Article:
THE FIGHT FOR MAGIC: An analysis of the case- ITC Limited v. Nestle India Limited, 2020

The Author of this blog is Mr. Ritik Kumar Rath of National Law Institute University, Bhopal 


Instant noodles have its unique position in the Indian market. According to the World Instant Noodles Association, India is the fourth-largest instant noodles market[1].The instant noodles market in India has valued at INR 93.66 Bn in 2017, and there are two big players of this in the market first is Nestle with its Maggie and ITC with it’s yippee. But in 2013 ITC Company filed a case against Nestle for trademark infringement.


ITC contended that it had introduced ‘Sunfeast Yippee! Noodles’ with Magic Masala flavour in 2010 and Nestle India’s adoption of a deceptively similar expression ‘MAGICAL MASALA’ in 2013 to market their noodles this amounted to passing off.

Argument from petitioner

ITC claimed that Magic Masala had acquired a distinctive and unique place in the market and was immediately identified by the trade and the public as that of the plaintiff because of superior quality and affordability.

Defendant launched “Magical Masala” as a sub-brand. It is further submitted that the defendant copied the expression “Magic Masala” by slightly tweaking it by adding a syllable “al” to the word “Magic”. The use of similar words can be seen as the attempt of the defendant to acquire the market of the petitioner. And adopting “Magical Masala” deviously for their instant noodle was a malafide intention to ride on the goodwill of the plaintiff and to cut into the market share enjoyed by the plaintiff.

Also, Indian consumers generally do not check the details in a roadside grocery shop. The retailers themselves may confuse and substitute one product for another when orders are placed for “Magic Masala”. This is an intentional act to make confusion among innocent people and acquire the plaintiff market.


Argument from defendant

The defendant had denied having copied the expression “Magical Masala”. The defendant said they were prior adopter of the word “Magic” in the food industry like magic -e- masala and they never objected ITC to use the word magic as it very common to use the word magic in the food industry, therefore, the plaintiff cannot have an exclusive right of the same.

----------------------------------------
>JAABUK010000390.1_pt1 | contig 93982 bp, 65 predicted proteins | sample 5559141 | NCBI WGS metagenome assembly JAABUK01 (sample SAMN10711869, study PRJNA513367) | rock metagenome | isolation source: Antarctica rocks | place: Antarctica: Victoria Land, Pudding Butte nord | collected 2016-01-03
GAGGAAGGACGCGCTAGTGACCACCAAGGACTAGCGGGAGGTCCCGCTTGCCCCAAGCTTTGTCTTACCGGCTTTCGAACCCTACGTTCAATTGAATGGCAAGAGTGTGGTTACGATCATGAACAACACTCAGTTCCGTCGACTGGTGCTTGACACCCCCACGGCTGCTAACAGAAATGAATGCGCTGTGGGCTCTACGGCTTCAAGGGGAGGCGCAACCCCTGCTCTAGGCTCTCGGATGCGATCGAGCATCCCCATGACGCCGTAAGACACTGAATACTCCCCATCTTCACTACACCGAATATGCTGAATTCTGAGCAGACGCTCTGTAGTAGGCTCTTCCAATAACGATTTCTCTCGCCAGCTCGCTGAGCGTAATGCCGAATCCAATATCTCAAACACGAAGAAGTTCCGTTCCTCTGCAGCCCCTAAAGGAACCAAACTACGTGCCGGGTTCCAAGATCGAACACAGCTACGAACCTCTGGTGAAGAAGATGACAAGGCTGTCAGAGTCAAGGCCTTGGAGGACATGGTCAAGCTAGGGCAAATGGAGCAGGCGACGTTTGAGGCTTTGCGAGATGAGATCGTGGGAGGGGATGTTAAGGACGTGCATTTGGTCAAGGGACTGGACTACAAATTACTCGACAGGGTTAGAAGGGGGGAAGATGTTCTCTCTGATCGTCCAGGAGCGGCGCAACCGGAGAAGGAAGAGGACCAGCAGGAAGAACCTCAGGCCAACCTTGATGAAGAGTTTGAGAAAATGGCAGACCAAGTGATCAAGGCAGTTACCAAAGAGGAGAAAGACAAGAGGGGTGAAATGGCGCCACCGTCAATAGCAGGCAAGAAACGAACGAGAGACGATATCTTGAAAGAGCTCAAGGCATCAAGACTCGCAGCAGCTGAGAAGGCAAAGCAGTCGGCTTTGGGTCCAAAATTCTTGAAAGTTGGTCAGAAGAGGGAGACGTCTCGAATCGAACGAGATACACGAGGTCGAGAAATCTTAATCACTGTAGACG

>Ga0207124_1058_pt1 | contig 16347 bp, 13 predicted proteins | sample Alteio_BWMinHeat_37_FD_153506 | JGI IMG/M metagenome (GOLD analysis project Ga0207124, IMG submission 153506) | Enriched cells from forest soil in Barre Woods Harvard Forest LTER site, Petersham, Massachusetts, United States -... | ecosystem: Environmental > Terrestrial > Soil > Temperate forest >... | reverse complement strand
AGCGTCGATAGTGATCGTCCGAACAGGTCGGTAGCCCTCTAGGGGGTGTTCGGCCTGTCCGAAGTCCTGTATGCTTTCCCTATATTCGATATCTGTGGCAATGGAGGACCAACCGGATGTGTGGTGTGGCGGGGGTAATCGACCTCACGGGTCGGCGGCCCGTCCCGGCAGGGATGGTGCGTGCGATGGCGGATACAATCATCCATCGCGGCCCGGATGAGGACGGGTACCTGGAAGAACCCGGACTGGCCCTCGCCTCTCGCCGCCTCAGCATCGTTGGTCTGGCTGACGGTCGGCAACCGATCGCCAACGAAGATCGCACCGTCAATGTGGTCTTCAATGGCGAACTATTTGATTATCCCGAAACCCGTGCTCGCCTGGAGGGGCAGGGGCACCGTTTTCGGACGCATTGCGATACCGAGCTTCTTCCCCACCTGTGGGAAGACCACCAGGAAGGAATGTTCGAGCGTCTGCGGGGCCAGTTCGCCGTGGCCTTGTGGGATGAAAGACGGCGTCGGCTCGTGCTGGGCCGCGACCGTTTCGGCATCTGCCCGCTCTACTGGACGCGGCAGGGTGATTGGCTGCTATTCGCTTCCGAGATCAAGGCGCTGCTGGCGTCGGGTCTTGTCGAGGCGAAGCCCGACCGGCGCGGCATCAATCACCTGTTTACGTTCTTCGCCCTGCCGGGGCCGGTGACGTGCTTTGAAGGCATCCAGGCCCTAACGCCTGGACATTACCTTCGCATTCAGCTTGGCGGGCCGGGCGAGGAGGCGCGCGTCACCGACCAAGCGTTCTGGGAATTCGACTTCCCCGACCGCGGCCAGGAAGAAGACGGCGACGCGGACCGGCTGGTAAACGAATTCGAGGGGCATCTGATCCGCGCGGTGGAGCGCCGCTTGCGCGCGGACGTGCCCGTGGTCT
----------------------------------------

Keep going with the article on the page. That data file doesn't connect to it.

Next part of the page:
Further, defense of the defendants that the expression “Magic” was laudatory and therefore incapable of any protection under the provisions of the Trade Mark Act, 1999 and no common law rights of passing-off recognized under the aforesaid Act inures to the plaintiff. The expression “Magic” has been used to qualify the quality of the masala in the packet as "Magic Masala. It was used in a laudatory sense.

It is further submitted that the food industry market was flooded with various products where both the words “Magic” and “Masala” is very common.


Judgment by the court

The Madras High Court in one line said, ‘The word “Magic” is laudatory. It is incapable of being appropriated by the plaintiff (ITC). As such, no person can claim any monopoly over the said words “Magic” or “Magical” or their derivative as they are common to the trade. Therefore, it is incapable of being monopolized by any trader.’

Further, the Court also said that ITC had no intention to use “Magic Masala” as a trademark or a sub-brand because the fact no trademark application was filed by the plaintiff (ITC) to register the aforesaid expression “Magic Masala” as word mark also shows that the said expression was not intended to be used as a trademark or a sub-brand by the plaintiff.’

Overall color scheme, layout, style, and overall get-up of the two wrappers i.e. of the plaintiff’s “Sunfeast Yippee! Noodles” bearing the expression “Magic Masala” for its instant noodle and the defendant’s “Maggi Xtra-delicious Magical Masala” were different. Therefore, these two are separate trademarks within the meaning of Section 2(zb) of the Trade Marks Act, 1999[2], and hence, qualify for protection as a whole.

Therefore, the Court held that the two words, ‘Magic’ which is laudatory and ‘Masala’ which is colloquial, cannot attain distinctiveness to exclude others from using them, hence, further substantiating that the phrases, ‘Magic Masala’ or ‘Magical Masala’ do not qualify as trademarks as per the law.

The court also relied on the case of Century Traders v. Roshan Lal Duggar& Co[3].AIR 1978 where the Court held that the major three ingredients of passing- off, Goodwill, misrepresentation, and damages, were not demonstrated or proved by the Plaintiff. In this case, ITC is unable to prove the main ingredient of Passing -off.

However, the Court held that ‘the words “Magic” and its derivative “Magical” are common to the trade. Therefore, neither the plaintiff nor the defendant can claim any monopoly over the expression Magic” or “Masala” for they are common words in the Indian culinary and food industry’.


Future Problem

In my point of view, this is a good judgment but it may create problem in future as company X use the generic term in their product and the generic term in so attached to the product that if another company Z uses the generic term there is a chance they will earn a huge profit because of the goodwill earned by company X  product and the point that ITC argued that common people do not check the details in a roadside grocery shop is a valid point because people generally buy FMCG goods that are suggested by the retailer and there is chance retailer may be confused by the name and hand over the product of company Z in place of Company X product that was asked by the consumer.

[1]Instant Noodles Market in India 2020 Technology, Share, Demand, Opportunity, Projection Analysis Forecast Outlook, ,(July 9, 2020, 10:04 AM)

[2]Trade Marks Act, 1999 § 2(zb)

[3]Century Traders vs Roshan Lal Duggar Co , AIR 1978 Delhi 250